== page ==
If one advances confidently in the direction of his dreams, and endeavors to live the life which he
has imagined, he will meet with a success unexpected in common hours.
–Henry David Thoreau
Friday morning as I decorated cakes at work, I received a text message and an email from my agent, Jeanie, that began with, “I hope you’re sitting down” turned my world upside down. With several hours left to my work day, I tried to keep focused on tasks at hand while vacillating between smiles and tears. A nine-year-old dream that began with a story and nascent writing skill was about to come true.
Barefoot, wearing only a nightgown, Havah Cohen escapes the brutal massacre that takes her parents and two brothers on a frigid November night in 1899. To keep her mind off her razed village as she runs through the woods in search of safety, she recites the Kaddish, the prayer said in memory of the dead. Who else will perform this mitzvah, blessing, for them? Just before sunrise she collapses on the synagogue steps in a nearby village called Svechka, Moldavia.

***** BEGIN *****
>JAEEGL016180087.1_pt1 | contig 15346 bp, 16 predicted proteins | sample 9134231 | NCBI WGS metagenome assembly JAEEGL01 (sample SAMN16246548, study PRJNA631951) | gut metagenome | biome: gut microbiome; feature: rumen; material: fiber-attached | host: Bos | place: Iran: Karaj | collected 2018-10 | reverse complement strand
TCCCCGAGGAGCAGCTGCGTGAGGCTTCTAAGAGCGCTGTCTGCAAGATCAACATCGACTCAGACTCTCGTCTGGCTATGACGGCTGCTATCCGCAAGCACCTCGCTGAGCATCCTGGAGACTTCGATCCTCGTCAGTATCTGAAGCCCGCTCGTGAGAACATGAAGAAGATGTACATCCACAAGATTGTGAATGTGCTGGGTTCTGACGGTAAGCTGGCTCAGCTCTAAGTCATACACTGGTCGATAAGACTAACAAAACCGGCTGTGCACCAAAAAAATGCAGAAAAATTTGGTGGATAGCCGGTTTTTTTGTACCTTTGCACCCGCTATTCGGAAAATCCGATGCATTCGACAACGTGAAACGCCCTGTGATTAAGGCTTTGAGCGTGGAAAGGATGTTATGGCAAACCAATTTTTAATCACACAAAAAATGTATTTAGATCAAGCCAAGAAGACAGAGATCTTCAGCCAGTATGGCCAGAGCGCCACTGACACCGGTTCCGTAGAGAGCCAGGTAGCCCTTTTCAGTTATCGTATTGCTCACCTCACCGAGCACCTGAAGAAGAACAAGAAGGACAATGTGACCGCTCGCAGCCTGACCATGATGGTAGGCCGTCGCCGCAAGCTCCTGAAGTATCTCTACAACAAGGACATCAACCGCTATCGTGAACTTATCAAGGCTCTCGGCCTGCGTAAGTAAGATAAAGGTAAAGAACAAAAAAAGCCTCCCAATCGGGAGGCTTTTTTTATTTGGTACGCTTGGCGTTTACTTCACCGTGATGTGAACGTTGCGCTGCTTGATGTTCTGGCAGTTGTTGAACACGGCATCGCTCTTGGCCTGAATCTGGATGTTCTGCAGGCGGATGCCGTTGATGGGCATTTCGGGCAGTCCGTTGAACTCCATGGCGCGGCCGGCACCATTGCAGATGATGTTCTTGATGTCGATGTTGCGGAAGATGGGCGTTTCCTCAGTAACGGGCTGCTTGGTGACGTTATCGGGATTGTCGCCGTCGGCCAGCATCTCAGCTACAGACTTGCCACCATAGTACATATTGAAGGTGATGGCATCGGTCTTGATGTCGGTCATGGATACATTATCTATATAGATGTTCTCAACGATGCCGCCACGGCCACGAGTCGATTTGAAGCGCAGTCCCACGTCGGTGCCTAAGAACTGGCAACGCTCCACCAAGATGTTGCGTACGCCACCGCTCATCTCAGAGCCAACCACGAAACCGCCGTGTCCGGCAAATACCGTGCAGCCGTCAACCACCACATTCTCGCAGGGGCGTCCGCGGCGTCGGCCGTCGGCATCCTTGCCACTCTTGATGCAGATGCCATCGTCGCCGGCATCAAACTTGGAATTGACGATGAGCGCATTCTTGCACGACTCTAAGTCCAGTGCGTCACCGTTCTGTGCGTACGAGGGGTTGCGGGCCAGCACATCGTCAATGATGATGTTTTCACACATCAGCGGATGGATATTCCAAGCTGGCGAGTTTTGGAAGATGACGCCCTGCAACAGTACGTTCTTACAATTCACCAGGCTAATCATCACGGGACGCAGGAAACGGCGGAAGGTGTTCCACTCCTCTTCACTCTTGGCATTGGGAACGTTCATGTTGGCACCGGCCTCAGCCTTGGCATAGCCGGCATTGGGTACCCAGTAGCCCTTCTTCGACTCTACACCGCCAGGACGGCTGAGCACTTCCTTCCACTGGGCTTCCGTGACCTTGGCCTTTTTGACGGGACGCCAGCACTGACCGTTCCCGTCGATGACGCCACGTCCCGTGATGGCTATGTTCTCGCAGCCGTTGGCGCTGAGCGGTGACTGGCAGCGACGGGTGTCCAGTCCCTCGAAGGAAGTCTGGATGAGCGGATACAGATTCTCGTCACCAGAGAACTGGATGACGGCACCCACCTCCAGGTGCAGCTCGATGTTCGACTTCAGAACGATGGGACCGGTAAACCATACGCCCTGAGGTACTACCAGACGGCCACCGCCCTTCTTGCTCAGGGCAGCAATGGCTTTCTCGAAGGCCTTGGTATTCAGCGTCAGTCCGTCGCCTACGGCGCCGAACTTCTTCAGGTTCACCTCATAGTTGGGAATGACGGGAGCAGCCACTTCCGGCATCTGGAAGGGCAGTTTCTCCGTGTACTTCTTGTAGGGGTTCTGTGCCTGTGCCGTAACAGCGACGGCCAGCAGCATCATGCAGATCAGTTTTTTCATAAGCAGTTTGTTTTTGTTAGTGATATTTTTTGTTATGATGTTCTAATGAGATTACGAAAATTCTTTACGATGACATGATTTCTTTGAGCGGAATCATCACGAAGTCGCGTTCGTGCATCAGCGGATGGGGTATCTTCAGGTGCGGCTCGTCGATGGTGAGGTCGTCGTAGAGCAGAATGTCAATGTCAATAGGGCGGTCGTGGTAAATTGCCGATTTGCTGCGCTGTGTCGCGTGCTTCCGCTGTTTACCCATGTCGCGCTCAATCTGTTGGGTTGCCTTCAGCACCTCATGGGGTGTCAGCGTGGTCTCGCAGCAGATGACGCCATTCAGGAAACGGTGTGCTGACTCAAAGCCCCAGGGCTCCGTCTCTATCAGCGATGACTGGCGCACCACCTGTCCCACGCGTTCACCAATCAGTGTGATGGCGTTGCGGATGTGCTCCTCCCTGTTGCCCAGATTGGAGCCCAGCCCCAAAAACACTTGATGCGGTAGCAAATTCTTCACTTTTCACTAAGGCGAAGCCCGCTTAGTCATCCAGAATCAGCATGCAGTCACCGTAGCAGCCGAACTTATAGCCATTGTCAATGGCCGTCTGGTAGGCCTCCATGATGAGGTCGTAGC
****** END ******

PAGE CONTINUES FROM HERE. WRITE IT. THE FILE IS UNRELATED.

Havah is the daughter of a free-thinking rabbi who saw nothing wrong with women having the same education as men. To avoid the inevitable disapproval in her new surroundings, Havah tries to keep her knowledge a secret. However, Arel, Rabbi Gitterman’s son, finds her irresistible because of it. If only Arel wasn’t betrothed to Gittel, Havah’s adopted sister.
Both PLEASE SAY KADDISH FOR ME and FROM SILT AND ASHES revolve aroundHavah, her life, her loves and her challenges which she faces with stubborn passion. Althoughshe has a strong faith in God, she pushes the boundaries of religion and traditions.
Represented by Loiacono Literary Agency